Pen and brown ink and brown wash, within an inscribed arch
185 x 303 mm. (7 1/4 x 11 7/8 in.)
Born into a prominent family of majolica artists in the Marchigian town of Urbania, or Castel Durante as it was called until the seventeenth century, Picchi spent most of his career in the Marches and in Rome. While the precise location of his birth is unknown, he was probably raised in Rome where his parents ran a successful majolica bottega. In 1582 he executed his first major altarpiece, the [Immaculate Conception] for the Church of San Francesco, Urbania, followed in 1586 by a second painting for that church, depicting the [Adoration of the Magi].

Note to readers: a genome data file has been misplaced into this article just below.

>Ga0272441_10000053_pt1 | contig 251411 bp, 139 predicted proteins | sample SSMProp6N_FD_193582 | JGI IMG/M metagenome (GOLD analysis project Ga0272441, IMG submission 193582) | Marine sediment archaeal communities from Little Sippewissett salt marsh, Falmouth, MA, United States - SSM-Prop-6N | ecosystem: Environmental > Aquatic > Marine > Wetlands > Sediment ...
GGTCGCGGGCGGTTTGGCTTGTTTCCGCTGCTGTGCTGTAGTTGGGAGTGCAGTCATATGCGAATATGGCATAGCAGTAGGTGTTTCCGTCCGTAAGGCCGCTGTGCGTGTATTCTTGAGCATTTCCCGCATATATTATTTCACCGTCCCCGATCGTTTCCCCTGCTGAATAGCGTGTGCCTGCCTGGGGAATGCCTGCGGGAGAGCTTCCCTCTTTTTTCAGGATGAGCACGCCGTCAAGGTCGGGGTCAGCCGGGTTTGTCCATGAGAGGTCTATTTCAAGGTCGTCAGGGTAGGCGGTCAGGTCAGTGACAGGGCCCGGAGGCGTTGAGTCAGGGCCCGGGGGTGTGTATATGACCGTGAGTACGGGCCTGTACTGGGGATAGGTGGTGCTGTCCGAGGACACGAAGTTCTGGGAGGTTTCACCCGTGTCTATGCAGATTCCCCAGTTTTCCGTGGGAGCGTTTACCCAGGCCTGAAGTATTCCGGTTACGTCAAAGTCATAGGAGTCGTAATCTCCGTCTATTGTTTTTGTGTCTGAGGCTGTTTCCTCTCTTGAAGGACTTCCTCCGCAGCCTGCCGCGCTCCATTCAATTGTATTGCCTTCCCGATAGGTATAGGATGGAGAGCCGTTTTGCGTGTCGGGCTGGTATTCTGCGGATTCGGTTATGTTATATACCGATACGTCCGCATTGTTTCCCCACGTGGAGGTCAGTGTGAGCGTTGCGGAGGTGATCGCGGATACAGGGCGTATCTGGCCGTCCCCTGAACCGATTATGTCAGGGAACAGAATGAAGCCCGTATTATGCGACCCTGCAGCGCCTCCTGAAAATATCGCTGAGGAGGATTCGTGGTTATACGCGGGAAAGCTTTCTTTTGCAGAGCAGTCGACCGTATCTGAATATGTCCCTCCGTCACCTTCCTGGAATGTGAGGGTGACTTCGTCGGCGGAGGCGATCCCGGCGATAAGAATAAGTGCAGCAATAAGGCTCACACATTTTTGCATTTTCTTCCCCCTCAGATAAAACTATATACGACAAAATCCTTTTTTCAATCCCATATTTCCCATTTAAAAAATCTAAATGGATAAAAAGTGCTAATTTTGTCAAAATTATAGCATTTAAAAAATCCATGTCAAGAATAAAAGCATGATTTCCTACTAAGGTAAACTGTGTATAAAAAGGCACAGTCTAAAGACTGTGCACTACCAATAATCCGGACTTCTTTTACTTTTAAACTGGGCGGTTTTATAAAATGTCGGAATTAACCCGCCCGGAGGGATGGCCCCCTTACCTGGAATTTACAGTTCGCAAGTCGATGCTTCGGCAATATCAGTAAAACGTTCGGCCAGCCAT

Our drawing is comparable to one in technique at The National Gallery of Scotland, see National Gallery of Scotland, Catalogue of Italian Drawings, Keith Andrew, Vol. 1, page 141, as Roman School, Sixteenth Century, D815, illustrated vol 2, p. 165, and I would like to thank Aidan Weston-Lewis for making this attribution.
St. Francis of Paolo was young man of devout temperament, he became a hermit and in time he gathered around him a community known as the Minimis, whose rule was based on the Franciscan order